Dennis Sithole, a local farmer said the high cost of inputs had impacted greatly on production. Farmers also cry foul over high water tariffs being levied by Zimbabwe National Water Authority (Zinwa), saying they were not justified considering that water is a “free gift from God”. Agritex Extension Officer Naume Mayakayaka confirmed that irrigation schemes were unde-rutilided as a result of high cost of inputs and water levies.
“Water levies are high and smallscale farmers can’t pay. There is need for Zinwa revise their tariff downwards,” said Mayakayaka. She also said there was need for market linkage system for farmers producing sugar beans and tomato.
“The local market is poor and there is need to link farmers to better markets. They are being ripped off by unscrupulous buyers from Harare who take advantage of their desperation to buy at rock bottom prices, leaving farmers with no capital to plough back into their business,” said Mayakayaka. Irrigation schemes have the potential to changes the lives of hundreds of farmers if they are fully utilised and supported.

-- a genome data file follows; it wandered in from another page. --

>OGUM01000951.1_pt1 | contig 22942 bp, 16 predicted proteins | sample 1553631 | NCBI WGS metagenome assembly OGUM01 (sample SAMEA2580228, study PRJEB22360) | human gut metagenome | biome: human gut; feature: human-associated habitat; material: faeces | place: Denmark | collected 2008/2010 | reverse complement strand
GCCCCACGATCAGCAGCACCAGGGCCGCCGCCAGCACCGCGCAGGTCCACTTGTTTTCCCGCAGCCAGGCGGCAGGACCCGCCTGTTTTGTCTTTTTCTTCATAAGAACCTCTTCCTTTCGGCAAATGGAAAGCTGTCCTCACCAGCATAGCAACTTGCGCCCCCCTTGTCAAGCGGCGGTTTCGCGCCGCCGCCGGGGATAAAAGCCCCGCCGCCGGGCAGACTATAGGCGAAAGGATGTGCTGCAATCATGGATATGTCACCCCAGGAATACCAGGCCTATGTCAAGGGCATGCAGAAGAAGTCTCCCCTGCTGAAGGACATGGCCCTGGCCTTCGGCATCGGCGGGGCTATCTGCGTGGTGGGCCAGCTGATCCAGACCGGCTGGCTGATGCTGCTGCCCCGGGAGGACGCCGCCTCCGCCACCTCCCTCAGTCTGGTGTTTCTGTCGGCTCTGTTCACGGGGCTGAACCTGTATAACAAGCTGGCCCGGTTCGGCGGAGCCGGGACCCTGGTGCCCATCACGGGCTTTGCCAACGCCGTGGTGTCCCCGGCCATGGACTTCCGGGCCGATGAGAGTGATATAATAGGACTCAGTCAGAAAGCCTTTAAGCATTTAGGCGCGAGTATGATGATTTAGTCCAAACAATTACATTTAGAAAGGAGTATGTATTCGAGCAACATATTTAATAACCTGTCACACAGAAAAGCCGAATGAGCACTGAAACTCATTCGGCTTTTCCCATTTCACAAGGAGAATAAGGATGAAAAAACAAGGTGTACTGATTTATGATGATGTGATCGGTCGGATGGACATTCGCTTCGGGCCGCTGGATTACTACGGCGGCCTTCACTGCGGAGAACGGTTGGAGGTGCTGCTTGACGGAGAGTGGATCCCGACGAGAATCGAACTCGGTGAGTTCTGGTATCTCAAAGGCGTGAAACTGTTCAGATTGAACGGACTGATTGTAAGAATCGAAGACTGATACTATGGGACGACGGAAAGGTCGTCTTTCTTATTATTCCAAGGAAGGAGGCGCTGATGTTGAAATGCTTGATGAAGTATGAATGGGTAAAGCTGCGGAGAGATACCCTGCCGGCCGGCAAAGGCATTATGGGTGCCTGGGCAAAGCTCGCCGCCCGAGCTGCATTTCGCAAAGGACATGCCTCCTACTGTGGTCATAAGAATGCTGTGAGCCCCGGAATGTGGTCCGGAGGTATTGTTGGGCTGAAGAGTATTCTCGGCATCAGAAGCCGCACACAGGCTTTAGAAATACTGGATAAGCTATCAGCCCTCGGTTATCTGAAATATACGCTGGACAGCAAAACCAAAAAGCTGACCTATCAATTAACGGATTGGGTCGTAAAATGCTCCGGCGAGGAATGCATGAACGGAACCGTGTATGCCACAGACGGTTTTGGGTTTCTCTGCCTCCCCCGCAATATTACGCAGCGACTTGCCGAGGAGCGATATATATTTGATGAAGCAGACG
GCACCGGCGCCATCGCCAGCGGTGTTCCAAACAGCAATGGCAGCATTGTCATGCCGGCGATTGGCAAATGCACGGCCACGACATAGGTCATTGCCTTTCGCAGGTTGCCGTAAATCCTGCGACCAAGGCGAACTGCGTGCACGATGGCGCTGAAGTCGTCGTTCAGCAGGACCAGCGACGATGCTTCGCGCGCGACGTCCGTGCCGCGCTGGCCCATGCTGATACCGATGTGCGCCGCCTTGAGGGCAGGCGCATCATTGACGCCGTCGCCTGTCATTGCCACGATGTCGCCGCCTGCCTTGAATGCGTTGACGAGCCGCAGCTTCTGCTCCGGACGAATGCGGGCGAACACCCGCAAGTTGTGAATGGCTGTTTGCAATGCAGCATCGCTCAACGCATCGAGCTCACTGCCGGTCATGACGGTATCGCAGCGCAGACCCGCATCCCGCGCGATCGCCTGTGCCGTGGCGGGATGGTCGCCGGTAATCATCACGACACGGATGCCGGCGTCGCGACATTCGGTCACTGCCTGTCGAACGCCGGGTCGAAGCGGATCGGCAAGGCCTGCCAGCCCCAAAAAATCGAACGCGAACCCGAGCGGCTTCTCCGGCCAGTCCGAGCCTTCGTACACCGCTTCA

Zimbabwe projects a crop of 3,300 tonnes of sugar beans this year following an increased number of communal farmers growing the crop. Last year, 1,415 tonnes was produced. The GMB has pegged the price at $1,300 per tonne. Sugar beans account for a significant percentage in the gross agricultural production of the country and the government has been on a drive to promote their production to boost food security, especially in drought-prone areas like Masvingo, parts of the Midlands and Matabeleland.
There are over 1,000 small scale farmers at Chibuwe, Tawona, Mutema and Musikavanhu irrigation schemes.Post published in: News